GATESVILLE — Quick, what do Jacqueline Kennedy Onassis and Pancho Villa have in common? They both have a pair of spurs on display at the Coryell Museum and Historical Center in downtown Gatesville.
The former first lady’s spurs are a dainty set with leather straps worn for English riding. Pancho Villa’s rugged pair features large steel spikes, called rowels, in the Mexican tradition.
These artifacts of horsemanship and history are two pair out of about 10,000 spurs (and counting) collected by Lloyd Mitchell, former Gatesville High School history teacher and coach. The museum is home to about 6,000 spurs. (The remainder are with the Mitchell family.)
Folks here say the Mitchell collection is the largest of its kind in the world. No one has yet disputed that claim. Even the politicians in Austin agreed the spurs needed some recognition. So in 2001, the Texas House of Representatives designated Gatesville the “Spur Capital of Texas.”
Born in 1907 in Itasca, Mitchell began collecting spurs as a young buckaroo. In the 1920s, he was working on a Wyoming ranch and found a lone spur in a pasture. Although he never found the mate, his quest spurred a nascent hobby into a lifetime obsession.
Mitchell’s son-in-law, Grayson Wetzel of Goldthwaite, recalls what it was like courting one of Mitchell’s daughters. After an initial visit, Mitchell said he was OK with his daughter, Charlotte, dating Wetzel, but he had to tour the spur collection, then housed in a large steel building out back, and sign the register.
There was an additional condition to the relationship.
“He said, you’re welcome to visit anytime, just bring a spur with you,” Wetzel said. “He was quite a character. He knew every spur in there, every detail. He spent a lot of time in that building.”
Family members said Mitchell’s wife, Madge, showed the patience of a saint waiting for her husband at auctions and ranches while he bargained and bartered.
“Daddy would trade for anything,” daughter Charlotte Wetzel said. “Every time he got a spur he would be so excited.”
Touring the spur collection actually starts outside at the sidewalk display windows. A wooden sign greets visitors with these words: “Creeks quit running, crops failed, water well dried up. Reckon we could make a pair of spurs from the windmill blades.”
The sign hangs from a large pair of ornamental spurs made from — wait for it — windmill blades.
Back inside, a dozen assorted sizes are mounted on a hitching post to allow onlookers to run a hand across the rowels. In the same room, glass cases, barbed wire strands, and wooden wall racks show off spurs that span centuries and oceans: A 17th century pair from Italy that looks like an old-fashioned can opener, a German 19th century military pair and a Russian lady’s spurs from the province of Georgia.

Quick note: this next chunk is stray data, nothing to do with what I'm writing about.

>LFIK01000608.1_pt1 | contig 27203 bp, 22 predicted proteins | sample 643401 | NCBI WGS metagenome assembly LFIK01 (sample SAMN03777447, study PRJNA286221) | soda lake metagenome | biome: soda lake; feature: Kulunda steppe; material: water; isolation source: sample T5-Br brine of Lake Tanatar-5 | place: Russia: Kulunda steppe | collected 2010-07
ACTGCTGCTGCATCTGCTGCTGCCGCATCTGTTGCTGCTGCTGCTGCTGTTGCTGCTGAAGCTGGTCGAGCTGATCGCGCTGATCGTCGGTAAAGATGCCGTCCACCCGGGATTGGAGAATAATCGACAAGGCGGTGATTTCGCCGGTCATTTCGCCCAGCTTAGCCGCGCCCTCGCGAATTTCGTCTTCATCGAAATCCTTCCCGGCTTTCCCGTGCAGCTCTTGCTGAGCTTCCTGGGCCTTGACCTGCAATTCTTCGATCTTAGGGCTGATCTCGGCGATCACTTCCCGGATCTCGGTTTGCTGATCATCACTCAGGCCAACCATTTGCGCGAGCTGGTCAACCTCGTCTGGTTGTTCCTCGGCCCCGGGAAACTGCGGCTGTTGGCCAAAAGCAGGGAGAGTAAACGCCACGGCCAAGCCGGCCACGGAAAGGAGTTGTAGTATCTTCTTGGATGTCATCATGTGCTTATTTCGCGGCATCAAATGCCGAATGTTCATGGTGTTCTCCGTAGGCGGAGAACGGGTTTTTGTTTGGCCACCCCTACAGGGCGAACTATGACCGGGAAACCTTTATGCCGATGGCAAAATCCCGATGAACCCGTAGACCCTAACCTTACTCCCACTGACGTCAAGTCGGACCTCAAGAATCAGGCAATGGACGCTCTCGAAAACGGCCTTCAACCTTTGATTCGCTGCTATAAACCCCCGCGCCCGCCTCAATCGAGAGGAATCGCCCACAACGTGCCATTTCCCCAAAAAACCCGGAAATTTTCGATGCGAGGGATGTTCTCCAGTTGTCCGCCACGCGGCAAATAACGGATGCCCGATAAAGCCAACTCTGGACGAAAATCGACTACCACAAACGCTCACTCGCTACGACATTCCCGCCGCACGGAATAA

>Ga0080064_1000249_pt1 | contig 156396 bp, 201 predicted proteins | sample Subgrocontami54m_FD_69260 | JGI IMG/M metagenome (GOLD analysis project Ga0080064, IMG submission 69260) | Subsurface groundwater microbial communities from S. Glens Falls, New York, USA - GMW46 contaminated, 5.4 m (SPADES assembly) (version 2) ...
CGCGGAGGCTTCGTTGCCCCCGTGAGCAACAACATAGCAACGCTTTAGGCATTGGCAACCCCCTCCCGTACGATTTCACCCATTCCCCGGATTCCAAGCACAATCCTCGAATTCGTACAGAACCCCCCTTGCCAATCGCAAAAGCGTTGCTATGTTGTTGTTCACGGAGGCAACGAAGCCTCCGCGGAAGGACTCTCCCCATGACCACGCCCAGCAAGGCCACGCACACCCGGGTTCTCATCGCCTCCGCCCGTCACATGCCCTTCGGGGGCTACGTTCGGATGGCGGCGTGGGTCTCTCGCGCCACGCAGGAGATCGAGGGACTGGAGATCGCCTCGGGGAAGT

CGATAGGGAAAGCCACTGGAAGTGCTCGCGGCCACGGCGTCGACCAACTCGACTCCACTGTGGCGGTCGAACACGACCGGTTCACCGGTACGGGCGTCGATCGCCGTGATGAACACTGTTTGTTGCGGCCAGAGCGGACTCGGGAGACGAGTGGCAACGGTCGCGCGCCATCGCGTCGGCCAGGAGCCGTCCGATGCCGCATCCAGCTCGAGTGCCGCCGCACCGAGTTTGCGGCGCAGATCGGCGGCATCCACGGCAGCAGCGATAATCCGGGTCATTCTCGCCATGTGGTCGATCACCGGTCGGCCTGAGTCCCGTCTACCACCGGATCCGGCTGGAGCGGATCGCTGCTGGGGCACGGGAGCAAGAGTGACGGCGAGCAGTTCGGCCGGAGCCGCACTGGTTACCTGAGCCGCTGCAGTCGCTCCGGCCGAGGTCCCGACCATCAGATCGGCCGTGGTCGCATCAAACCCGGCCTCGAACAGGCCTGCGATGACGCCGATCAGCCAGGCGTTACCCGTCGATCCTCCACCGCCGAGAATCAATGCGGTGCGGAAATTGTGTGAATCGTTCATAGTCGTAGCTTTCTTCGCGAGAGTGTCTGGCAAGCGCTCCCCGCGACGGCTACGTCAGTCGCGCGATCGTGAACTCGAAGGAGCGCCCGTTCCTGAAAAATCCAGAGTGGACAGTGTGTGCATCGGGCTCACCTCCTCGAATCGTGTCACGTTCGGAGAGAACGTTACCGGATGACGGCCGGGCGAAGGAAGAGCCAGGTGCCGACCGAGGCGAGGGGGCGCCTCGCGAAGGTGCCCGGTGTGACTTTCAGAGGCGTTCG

One popular and distinctive style takes on a little sexual connotation. They’re called gal leg spurs. In 1887, an Oklahoma blacksmith named J.R. McChesney got the idea after hearing cowboys bragging about their women. With a little paint and polish, the shank, which already has a little bend in it, takes on the look of a shapely female leg. The Mitchell collection has a pair of gal legs outside in the display window.
When a professional basketball team moved to San Antonio in the 1970s and changed its name to the Spurs, Mitchell collected caps and bumper stickers. But he was not impressed with their logo. He wanted something authentic.
“They need some real spurs down there,” he said.
In February, the Mitchell family loaned about 60 spurs to the AT&T Center in San Antonio where the Spurs won another NBA championship last week. In glass display cases near the southwest entrance, fans can find a large Mexican spur with a rattlesnake etched into the heel band, a 2½ pounder, and numerous others that are more than a century old.
Although Mitchell died in 1991, Wetzel said the man who received mail from across the country addressed to Spur Mitchell “would have been tickled to death.”
One of Mitchell’s five children, Mary Catherine Mitchell of Gatesville, said her father was a benevolent coach, teacher and father who looked after youngsters who came from homes with little means. Collecting spurs and western memorabilia was a passion, but not the true measure of the man.
“During World War II, when we first came here (Gatesville), a lot of school boys did not have a father because their father had gone off to war,” she said. “So Daddy became not only their coach and mentor, but a father. I thought they were my brothers. We shared food with them. We shared clothes, shoes. He loved each one and taught each one equally. If the bus had already run, or they (football players) couldn’t get home after practice, Daddy would bring them to the house. That’s how I grew up. That’s Mamma’s and Daddy’s legacy, to share.”
The museum, open from 10 a.m. to 4 p.m. Tuesday to Saturday, is one block from the Coryell County Courthouse at 718 Main St., in a 110-year-old building. Visitors also can view numerous exhibits that celebrate Coryell County history.